TL;DR: Do not create MongoDB replica sets with even number of instances. Never, even in non-production environments.

Here’s a lesson I learned the hard way.

The MongoDB documentation clearly states that we should always have an odd number of nodes in a replica set:

Deploy an Odd Number of Members

An odd number of members ensures that the replica set is always able to elect a primary. If you have an even number of members, add an arbiter to get an odd number. Arbiters do not store a copy of the data and require fewer resources. As a result, you may run an arbiter on an application server or other shared process.

Have you ever figured why is this limitation so important, even for 2 instances?

Consider a situation with a replica set of two instances: A (priority 10) and B (priority 1).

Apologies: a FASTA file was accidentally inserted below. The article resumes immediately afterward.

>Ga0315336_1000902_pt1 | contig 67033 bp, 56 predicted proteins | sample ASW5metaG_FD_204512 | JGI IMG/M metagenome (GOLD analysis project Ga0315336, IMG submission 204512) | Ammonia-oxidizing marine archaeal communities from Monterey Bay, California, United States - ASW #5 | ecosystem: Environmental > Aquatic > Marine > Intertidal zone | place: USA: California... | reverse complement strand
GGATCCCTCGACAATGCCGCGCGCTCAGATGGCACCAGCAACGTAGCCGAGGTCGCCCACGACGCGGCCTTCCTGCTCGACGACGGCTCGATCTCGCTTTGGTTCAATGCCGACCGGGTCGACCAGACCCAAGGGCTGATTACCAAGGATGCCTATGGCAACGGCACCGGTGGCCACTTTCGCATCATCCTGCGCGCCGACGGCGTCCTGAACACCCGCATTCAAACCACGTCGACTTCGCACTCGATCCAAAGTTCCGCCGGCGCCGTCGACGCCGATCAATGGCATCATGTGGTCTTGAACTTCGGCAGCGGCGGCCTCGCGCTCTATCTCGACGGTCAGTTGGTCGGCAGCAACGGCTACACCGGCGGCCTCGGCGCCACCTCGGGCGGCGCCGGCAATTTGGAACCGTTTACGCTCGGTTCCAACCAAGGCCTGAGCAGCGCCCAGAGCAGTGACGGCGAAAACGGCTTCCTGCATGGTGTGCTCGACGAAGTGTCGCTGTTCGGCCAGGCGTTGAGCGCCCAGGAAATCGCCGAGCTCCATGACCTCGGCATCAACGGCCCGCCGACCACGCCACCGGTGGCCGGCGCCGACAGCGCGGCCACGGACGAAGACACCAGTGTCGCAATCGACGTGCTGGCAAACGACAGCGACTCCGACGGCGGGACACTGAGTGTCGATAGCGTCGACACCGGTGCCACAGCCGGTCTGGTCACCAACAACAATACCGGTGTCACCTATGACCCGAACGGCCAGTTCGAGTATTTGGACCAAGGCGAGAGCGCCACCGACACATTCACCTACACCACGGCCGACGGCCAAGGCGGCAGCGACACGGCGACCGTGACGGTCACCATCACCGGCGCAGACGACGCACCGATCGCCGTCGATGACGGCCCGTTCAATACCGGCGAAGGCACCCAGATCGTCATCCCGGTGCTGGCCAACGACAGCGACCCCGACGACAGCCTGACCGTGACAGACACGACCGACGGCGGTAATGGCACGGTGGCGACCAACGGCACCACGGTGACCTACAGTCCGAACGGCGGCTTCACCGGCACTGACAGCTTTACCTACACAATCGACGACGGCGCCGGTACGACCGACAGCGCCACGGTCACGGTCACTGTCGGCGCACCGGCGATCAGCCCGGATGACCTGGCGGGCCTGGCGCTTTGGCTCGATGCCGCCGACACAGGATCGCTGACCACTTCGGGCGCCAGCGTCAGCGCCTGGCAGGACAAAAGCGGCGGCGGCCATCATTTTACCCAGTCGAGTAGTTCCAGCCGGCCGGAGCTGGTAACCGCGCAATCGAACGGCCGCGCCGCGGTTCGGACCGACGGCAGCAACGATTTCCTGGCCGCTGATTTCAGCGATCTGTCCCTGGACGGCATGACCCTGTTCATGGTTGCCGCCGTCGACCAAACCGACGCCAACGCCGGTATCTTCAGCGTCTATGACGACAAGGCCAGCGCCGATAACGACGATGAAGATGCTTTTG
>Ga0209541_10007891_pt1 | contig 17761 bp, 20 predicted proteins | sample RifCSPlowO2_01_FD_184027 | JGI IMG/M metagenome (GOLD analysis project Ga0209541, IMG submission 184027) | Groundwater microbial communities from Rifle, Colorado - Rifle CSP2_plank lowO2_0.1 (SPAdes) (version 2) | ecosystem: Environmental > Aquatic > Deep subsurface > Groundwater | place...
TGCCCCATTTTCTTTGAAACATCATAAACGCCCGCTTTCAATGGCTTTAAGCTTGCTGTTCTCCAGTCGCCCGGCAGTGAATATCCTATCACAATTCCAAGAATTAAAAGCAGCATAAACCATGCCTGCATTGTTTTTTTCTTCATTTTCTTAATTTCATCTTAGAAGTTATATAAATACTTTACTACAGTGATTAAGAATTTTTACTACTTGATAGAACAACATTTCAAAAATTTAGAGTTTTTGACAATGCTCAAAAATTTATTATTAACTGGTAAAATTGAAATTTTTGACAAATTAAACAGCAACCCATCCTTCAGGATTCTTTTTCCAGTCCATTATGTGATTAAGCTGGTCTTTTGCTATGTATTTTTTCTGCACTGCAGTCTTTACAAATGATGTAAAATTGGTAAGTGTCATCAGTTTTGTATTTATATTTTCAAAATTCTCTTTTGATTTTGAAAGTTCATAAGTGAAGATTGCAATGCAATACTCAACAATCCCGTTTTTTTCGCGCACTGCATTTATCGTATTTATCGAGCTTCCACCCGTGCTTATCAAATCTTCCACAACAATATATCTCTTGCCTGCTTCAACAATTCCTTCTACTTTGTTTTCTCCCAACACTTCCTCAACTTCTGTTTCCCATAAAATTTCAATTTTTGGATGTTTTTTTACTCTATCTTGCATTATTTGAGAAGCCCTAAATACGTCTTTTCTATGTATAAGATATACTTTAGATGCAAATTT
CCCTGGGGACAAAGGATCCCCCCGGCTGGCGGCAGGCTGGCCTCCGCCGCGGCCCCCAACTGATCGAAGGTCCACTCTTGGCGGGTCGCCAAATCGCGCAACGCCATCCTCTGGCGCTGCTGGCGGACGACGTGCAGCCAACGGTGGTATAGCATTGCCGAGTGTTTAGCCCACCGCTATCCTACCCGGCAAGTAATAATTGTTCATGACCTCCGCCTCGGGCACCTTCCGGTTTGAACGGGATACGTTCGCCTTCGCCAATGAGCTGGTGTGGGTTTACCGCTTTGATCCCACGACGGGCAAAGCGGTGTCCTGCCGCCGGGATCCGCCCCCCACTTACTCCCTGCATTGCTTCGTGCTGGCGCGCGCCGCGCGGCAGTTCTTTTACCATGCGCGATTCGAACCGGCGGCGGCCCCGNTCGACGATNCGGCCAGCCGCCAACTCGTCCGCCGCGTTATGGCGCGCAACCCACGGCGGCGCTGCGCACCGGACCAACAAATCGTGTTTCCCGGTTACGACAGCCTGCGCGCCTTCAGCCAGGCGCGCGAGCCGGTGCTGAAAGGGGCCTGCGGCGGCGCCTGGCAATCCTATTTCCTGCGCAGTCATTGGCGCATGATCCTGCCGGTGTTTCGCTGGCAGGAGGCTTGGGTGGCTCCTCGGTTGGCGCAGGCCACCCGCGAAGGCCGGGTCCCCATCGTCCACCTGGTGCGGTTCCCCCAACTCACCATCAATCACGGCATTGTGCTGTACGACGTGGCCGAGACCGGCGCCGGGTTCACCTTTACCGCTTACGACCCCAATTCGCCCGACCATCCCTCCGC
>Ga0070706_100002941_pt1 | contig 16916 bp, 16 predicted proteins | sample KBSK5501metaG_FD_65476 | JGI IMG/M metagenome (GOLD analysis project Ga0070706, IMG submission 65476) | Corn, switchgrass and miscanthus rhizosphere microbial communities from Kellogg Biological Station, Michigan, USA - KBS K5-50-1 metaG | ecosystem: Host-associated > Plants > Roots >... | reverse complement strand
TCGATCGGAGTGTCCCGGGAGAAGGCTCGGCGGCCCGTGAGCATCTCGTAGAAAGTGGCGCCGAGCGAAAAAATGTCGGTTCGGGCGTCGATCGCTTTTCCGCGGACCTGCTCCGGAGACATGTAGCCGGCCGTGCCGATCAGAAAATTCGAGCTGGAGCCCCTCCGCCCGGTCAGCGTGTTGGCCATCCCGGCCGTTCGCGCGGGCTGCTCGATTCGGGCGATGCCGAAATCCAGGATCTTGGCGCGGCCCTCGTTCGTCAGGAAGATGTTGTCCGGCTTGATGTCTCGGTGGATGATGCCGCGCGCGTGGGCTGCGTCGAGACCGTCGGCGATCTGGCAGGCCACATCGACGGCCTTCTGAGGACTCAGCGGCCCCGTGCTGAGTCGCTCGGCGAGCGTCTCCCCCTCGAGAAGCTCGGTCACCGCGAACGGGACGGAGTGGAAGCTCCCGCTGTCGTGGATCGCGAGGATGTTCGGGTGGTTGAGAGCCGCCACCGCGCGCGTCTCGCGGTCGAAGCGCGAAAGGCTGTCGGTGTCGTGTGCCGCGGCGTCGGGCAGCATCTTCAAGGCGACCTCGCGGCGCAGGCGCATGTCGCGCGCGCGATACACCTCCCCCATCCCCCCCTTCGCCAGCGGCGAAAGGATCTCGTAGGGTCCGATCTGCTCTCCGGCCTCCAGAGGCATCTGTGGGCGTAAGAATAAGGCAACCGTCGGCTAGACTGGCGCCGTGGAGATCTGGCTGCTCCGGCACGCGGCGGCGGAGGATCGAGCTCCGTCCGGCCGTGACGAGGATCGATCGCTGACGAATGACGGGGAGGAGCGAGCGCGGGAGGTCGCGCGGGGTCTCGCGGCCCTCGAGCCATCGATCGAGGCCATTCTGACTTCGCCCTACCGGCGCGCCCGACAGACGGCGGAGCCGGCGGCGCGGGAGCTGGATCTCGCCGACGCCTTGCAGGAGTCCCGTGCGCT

If A and B can’t reach each other, they’ll become secondaries and remain in this state. Obviously, neither of the two will have a majority (>50% of the votes) to elect a new primary.

But here comes the subtle moment - for some reason, they can remain secondaries, even if they can reach one another again. This means that if the connection between the two instances drops for a second, the whole replica set can become unusable and unable to self-recover.

I don’t know the exact reason for this (drop me a line if you can help), but I experienced this myself with a replica set with two MongoDB 3.0.4 instances. The network was down for a moment and then the whole replica set was down until I triggered an election manually.